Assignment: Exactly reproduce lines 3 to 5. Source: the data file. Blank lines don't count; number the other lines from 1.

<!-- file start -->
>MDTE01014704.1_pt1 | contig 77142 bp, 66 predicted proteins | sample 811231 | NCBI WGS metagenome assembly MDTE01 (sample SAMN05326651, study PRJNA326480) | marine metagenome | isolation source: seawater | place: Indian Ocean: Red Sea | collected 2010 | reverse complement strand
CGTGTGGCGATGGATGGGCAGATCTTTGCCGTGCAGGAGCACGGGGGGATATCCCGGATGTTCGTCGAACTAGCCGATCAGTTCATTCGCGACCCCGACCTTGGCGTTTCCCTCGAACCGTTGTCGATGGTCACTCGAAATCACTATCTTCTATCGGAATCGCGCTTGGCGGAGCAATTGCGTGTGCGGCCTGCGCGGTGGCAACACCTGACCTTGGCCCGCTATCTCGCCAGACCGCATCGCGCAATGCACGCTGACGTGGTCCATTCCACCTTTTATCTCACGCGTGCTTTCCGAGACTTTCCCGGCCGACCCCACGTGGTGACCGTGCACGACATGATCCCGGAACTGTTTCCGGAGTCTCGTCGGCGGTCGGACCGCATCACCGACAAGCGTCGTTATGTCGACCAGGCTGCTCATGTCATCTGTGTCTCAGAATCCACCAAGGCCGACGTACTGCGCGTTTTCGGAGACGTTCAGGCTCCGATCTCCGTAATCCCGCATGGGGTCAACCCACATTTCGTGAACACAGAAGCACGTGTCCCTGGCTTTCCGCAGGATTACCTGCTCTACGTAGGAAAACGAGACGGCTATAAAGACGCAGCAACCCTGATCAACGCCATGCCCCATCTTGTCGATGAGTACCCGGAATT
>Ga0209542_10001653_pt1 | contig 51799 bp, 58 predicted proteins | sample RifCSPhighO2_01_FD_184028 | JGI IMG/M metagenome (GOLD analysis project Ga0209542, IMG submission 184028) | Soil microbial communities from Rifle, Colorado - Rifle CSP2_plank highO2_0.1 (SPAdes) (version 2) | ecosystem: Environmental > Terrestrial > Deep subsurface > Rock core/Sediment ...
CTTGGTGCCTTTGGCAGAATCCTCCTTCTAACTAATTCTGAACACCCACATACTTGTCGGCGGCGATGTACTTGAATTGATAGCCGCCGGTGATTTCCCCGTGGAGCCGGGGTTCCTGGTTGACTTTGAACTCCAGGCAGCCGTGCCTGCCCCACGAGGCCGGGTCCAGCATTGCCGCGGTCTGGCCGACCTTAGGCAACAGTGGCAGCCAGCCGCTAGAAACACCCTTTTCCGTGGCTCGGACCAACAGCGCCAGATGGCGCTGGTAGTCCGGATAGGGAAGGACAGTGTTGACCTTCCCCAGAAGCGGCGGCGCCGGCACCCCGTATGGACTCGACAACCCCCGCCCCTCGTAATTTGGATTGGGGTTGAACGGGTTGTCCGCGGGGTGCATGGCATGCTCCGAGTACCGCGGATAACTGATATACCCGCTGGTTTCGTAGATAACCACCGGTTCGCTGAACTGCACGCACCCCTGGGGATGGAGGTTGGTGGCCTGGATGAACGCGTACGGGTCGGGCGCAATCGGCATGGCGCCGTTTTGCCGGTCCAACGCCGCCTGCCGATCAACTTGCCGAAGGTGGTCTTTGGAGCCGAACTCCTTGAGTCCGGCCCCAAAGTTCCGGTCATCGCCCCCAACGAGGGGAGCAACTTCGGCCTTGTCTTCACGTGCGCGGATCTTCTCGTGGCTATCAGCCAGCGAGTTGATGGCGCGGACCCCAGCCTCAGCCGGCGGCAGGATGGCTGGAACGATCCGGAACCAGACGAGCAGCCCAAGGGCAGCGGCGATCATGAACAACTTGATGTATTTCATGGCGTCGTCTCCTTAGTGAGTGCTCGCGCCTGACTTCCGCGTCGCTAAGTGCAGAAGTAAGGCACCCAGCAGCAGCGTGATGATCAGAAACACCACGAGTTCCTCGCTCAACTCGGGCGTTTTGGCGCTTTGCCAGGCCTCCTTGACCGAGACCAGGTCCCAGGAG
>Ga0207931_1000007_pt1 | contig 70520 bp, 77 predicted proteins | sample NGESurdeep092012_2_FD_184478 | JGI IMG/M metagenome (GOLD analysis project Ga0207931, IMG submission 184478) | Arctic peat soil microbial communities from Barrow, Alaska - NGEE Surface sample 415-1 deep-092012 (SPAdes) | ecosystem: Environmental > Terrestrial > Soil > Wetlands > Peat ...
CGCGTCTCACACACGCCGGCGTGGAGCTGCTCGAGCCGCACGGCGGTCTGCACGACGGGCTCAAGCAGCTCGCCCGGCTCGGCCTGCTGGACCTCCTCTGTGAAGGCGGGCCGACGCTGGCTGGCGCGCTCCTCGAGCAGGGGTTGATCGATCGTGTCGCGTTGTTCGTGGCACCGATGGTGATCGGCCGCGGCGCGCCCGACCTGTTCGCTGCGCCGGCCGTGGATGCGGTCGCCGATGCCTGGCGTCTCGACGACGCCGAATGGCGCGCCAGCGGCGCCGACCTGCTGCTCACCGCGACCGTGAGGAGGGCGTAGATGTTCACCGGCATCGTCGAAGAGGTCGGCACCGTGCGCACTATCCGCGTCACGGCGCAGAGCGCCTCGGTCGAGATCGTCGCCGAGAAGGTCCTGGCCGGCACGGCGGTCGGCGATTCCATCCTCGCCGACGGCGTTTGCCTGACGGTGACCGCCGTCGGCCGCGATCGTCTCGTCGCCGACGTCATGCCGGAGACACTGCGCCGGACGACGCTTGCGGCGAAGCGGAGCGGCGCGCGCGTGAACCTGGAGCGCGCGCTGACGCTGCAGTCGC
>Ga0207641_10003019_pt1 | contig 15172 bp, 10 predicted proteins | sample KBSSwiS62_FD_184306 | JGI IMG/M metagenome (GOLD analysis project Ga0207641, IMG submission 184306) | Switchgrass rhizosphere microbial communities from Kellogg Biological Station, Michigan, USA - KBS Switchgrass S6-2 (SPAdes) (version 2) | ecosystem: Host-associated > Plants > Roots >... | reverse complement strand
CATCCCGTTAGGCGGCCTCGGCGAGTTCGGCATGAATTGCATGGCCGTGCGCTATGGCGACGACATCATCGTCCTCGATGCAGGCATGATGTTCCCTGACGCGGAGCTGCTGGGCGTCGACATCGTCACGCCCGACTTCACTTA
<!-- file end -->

>Ga0209542_10001653_pt1 | contig 51799 bp, 58 predicted proteins | sample RifCSPhighO2_01_FD_184028 | JGI IMG/M metagenome (GOLD analysis project Ga0209542, IMG submission 184028) | Soil microbial communities from Rifle, Colorado - Rifle CSP2_plank highO2_0.1 (SPAdes) (version 2) | ecosystem: Environmental > Terrestrial > Deep subsurface > Rock core/Sediment ...
CTTGGTGCCTTTGGCAGAATCCTCCTTCTAACTAATTCTGAACACCCACATACTTGTCGGCGGCGATGTACTTGAATTGATAGCCGCCGGTGATTTCCCCGTGGAGCCGGGGTTCCTGGTTGACTTTGAACTCCAGGCAGCCGTGCCTGCCCCACGAGGCCGGGTCCAGCATTGCCGCGGTCTGGCCGACCTTAGGCAACAGTGGCAGCCAGCCGCTAGAAACACCCTTTTCCGTGGCTCGGACCAACAGCGCCAGATGGCGCTGGTAGTCCGGATAGGGAAGGACAGTGTTGACCTTCCCCAGAAGCGGCGGCGCCGGCACCCCGTATGGACTCGACAACCCCCGCCCCTCGTAATTTGGATTGGGGTTGAACGGGTTGTCCGCGGGGTGCATGGCATGCTCCGAGTACCGCGGATAACTGATATACCCGCTGGTTTCGTAGATAACCACCGGTTCGCTGAACTGCACGCACCCCTGGGGATGGAGGTTGGTGGCCTGGATGAACGCGTACGGGTCGGGCGCAATCGGCATGGCGCCGTTTTGCCGGTCCAACGCCGCCTGCCGATCAACTTGCCGAAGGTGGTCTTTGGAGCCGAACTCCTTGAGTCCGGCCCCAAAGTTCCGGTCATCGCCCCCAACGAGGGGAGCAACTTCGGCCTTGTCTTCACGTGCGCGGATCTTCTCGTGGCTATCAGCCAGCGAGTTGATGGCGCGGACCCCAGCCTCAGCCGGCGGCAGGATGGCTGGAACGATCCGGAACCAGACGAGCAGCCCAAGGGCAGCGGCGATCATGAACAACTTGATGTATTTCATGGCGTCGTCTCCTTAGTGAGTGCTCGCGCCTGACTTCCGCGTCGCTAAGTGCAGAAGTAAGGCACCCAGCAGCAGCGTGATGATCAGAAACACCACGAGTTCCTCGCTCAACTCGGGCGTTTTGGCGCTTTGCCAGGCCTCCTTGACCGAGACCAGGTCCCAGGAG
>Ga0207931_1000007_pt1 | contig 70520 bp, 77 predicted proteins | sample NGESurdeep092012_2_FD_184478 | JGI IMG/M metagenome (GOLD analysis project Ga0207931, IMG submission 184478) | Arctic peat soil microbial communities from Barrow, Alaska - NGEE Surface sample 415-1 deep-092012 (SPAdes) | ecosystem: Environmental > Terrestrial > Soil > Wetlands > Peat ...